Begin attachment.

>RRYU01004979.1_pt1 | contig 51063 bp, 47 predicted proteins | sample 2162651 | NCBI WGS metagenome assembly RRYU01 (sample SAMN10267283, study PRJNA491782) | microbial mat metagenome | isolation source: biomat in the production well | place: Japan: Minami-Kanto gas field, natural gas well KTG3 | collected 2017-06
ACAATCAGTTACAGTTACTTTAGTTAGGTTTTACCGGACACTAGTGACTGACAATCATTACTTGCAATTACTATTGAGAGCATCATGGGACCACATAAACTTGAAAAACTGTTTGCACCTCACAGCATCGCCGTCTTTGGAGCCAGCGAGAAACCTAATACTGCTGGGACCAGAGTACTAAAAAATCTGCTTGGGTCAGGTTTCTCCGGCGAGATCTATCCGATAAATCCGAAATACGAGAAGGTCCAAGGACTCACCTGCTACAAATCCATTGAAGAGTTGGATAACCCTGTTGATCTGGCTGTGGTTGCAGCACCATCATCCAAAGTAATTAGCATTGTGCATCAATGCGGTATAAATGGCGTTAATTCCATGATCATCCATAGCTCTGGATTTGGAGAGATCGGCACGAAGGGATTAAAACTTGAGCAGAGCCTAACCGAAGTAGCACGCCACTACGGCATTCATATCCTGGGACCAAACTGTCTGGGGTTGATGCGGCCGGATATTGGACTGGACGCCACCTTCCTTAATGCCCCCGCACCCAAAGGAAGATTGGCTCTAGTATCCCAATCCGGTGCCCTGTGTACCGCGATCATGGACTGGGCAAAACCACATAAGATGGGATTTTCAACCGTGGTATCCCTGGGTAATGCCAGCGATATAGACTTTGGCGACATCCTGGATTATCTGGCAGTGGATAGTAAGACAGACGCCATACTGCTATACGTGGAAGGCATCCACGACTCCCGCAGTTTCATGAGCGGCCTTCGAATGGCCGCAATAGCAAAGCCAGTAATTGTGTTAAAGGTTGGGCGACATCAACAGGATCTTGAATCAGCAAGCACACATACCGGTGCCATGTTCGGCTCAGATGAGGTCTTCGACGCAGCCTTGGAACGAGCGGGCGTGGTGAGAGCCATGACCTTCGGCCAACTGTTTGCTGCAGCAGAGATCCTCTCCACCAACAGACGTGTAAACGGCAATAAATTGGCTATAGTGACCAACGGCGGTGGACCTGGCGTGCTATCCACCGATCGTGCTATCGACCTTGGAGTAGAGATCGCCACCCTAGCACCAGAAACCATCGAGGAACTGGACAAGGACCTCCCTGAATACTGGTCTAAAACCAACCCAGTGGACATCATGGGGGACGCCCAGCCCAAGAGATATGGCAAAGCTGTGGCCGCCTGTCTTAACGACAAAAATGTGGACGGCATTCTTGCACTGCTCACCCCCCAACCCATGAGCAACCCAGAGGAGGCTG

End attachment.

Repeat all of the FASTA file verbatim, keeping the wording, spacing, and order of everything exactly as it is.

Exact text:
>RRYU01004979.1_pt1 | contig 51063 bp, 47 predicted proteins | sample 2162651 | NCBI WGS metagenome assembly RRYU01 (sample SAMN10267283, study PRJNA491782) | microbial mat metagenome | isolation source: biomat in the production well | place: Japan: Minami-Kanto gas field, natural gas well KTG3 | collected 2017-06
ACAATCAGTTACAGTTACTTTAGTTAGGTTTTACCGGACACTAGTGACTGACAATCATTACTTGCAATTACTATTGAGAGCATCATGGGACCACATAAACTTGAAAAACTGTTTGCACCTCACAGCATCGCCGTCTTTGGAGCCAGCGAGAAACCTAATACTGCTGGGACCAGAGTACTAAAAAATCTGCTTGGGTCAGGTTTCTCCGGCGAGATCTATCCGATAAATCCGAAATACGAGAAGGTCCAAGGACTCACCTGCTACAAATCCATTGAAGAGTTGGATAACCCTGTTGATCTGGCTGTGGTTGCAGCACCATCATCCAAAGTAATTAGCATTGTGCATCAATGCGGTATAAATGGCGTTAATTCCATGATCATCCATAGCTCTGGATTTGGAGAGATCGGCACGAAGGGATTAAAACTTGAGCAGAGCCTAACCGAAGTAGCACGCCACTACGGCATTCATATCCTGGGACCAAACTGTCTGGGGTTGATGCGGCCGGATATTGGACTGGACGCCACCTTCCTTAATGCCCCCGCACCCAAAGGAAGATTGGCTCTAGTATCCCAATCCGGTGCCCTGTGTACCGCGATCATGGACTGGGCAAAACCACATAAGATGGGATTTTCAACCGTGGTATCCCTGGGTAATGCCAGCGATATAGACTTTGGCGACATCCTGGATTATCTGGCAGTGGATAGTAAGACAGACGCCATACTGCTATACGTGGAAGGCATCCACGACTCCCGCAGTTTCATGAGCGGCCTTCGAATGGCCGCAATAGCAAAGCCAGTAATTGTGTTAAAGGTTGGGCGACATCAACAGGATCTTGAATCAGCAAGCACACATACCGGTGCCATGTTCGGCTCAGATGAGGTCTTCGACGCAGCCTTGGAACGAGCGGGCGTGGTGAGAGCCATGACCTTCGGCCAACTGTTTGCTGCAGCAGAGATCCTCTCCACCAACAGACGTGTAAACGGCAATAAATTGGCTATAGTGACCAACGGCGGTGGACCTGGCGTGCTATCCACCGATCGTGCTATCGACCTTGGAGTAGAGATCGCCACCCTAGCACCAGAAACCATCGAGGAACTGGACAAGGACCTCCCTGAATACTGGTCTAAAACCAACCCAGTGGACATCATGGGGGACGCCCAGCCCAAGAGATATGGCAAAGCTGTGGCCGCCTGTCTTAACGACAAAAATGTGGACGGCATTCTTGCACTGCTCACCCCCCAACCCATGAGCAACCCAGAGGAGGCTG